“Yes,” Nan admitted, “in the writing desk.”

“Is this Baldrich’s signature?”

“I think so.” Nan examined it carefully.

“It certainly looks like it to me,” Dr. Carroll added.

“What about the death weapon?”

Dr. Carroll handed him a small .32 caliber pistol, explaining, “It’s been checked for fingerprints. Frank’s were the only ones on it.”

“Could someone have entered through the bedroom window?”

Dr. Carroll shook his head. “No, it overlooks the cliffs and the ocean down below.”

Cranston set down the pistol. “We’ll go up and look around. But I can tell you…” His eyes burned in the dim light, his usually-calm voice turned hard. “This was no suicide. It was murder!”

HOW DOES THE SHADOW KNOW?

■ ■ ■

Click here for the solution.

Any inked ribbon sitting unused in a typewriter for twenty years would have dried out, and could not have produced bold, dark type. The murderer must have typed the note elsewhere and brought it with him to the scene of the crime. The Shadow knows!

■ ■ ■

Background Notes:

It's a Universal Picture!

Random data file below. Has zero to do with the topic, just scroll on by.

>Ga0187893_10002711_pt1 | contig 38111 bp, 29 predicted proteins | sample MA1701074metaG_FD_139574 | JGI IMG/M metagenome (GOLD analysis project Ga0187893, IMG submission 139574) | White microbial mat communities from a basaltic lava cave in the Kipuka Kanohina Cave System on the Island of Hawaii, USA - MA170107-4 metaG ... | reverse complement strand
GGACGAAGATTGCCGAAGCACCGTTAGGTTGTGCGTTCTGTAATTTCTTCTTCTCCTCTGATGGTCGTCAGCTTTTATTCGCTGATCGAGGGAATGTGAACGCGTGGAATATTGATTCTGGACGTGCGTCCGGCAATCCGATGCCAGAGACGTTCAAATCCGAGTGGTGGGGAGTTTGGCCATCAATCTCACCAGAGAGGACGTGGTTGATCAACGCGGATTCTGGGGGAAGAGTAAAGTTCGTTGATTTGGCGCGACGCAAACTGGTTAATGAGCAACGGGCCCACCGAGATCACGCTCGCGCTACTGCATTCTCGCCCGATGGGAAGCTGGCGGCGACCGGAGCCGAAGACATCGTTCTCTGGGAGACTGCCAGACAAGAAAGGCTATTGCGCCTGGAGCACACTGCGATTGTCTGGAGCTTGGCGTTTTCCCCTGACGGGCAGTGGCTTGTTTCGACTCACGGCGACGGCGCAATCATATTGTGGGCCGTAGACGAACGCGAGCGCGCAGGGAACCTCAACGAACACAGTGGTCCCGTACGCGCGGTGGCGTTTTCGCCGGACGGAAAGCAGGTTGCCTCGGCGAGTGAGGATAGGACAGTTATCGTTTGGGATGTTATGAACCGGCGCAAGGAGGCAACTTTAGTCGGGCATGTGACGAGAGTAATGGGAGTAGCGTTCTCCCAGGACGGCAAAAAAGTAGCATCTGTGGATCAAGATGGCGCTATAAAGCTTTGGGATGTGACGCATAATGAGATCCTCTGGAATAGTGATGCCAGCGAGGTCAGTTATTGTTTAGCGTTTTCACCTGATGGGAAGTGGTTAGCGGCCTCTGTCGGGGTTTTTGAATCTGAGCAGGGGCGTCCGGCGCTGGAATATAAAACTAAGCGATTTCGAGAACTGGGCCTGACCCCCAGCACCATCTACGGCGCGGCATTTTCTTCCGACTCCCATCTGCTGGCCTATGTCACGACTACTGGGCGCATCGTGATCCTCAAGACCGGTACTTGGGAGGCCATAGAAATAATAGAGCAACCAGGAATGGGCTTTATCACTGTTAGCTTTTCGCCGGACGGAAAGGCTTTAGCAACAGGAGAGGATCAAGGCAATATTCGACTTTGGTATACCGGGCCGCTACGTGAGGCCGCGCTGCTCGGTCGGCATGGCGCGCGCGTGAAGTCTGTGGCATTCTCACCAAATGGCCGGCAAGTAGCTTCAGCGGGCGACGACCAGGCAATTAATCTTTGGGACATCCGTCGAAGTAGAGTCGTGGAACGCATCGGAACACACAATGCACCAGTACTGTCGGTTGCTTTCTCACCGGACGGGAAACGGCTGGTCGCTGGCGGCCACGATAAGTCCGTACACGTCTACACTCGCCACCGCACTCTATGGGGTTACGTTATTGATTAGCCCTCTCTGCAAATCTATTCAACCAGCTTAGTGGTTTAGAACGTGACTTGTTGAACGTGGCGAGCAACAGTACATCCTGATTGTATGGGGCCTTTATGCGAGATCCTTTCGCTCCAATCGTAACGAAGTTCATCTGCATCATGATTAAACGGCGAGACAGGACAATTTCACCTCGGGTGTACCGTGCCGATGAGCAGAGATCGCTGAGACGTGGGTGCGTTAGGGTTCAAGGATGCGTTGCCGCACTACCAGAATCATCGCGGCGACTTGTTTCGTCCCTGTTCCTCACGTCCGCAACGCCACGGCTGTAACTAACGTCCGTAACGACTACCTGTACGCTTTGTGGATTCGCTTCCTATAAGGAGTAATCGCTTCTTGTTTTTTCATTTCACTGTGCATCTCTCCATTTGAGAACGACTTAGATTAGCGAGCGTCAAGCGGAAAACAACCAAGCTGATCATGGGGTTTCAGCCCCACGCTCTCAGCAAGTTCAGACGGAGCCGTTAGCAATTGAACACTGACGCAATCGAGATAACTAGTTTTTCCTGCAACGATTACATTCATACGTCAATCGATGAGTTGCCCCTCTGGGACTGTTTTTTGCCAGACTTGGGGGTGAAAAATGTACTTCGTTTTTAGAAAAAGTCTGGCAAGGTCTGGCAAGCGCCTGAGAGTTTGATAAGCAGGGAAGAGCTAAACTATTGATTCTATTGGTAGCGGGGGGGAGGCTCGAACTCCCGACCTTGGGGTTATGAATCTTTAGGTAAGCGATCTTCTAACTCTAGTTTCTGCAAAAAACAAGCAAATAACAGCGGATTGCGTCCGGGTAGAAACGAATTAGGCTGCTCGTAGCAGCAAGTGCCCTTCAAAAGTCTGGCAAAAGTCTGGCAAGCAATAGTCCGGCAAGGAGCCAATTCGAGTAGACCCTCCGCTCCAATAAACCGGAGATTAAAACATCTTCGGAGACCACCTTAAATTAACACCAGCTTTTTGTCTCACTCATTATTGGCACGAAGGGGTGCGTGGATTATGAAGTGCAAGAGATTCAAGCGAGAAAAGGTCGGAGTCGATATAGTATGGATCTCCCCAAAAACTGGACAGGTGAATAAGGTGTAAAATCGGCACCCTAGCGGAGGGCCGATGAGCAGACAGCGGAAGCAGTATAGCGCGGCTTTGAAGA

It’s a Universal Picture!

This mini-mystery is an homage to the classic 1944 Universal film Murder in the Blue Room. Although rarely seen today, it was one of the most enjoyable B-movies to come from Universal Studios during the peak of its “horror cycle.” It was a unique combination of horror, comedy and music. But strangely enough, it worked!

In the movie, as in this mini-mystery, there had been a mysterious death 20 years ago in the “Blue Room.” A rash skeptic decided to challenge the spirits and spend the night in that fateful room. And he turned up missing the next morning! That’s where this story parts ways with the original film. Here, young Nan Kirkland, a character in the original movie, calls upon Lamont Cranston for help.

Lobby card for 'Murder in the Blue Room'

Lobby card for ‘Murder in the Blue Room’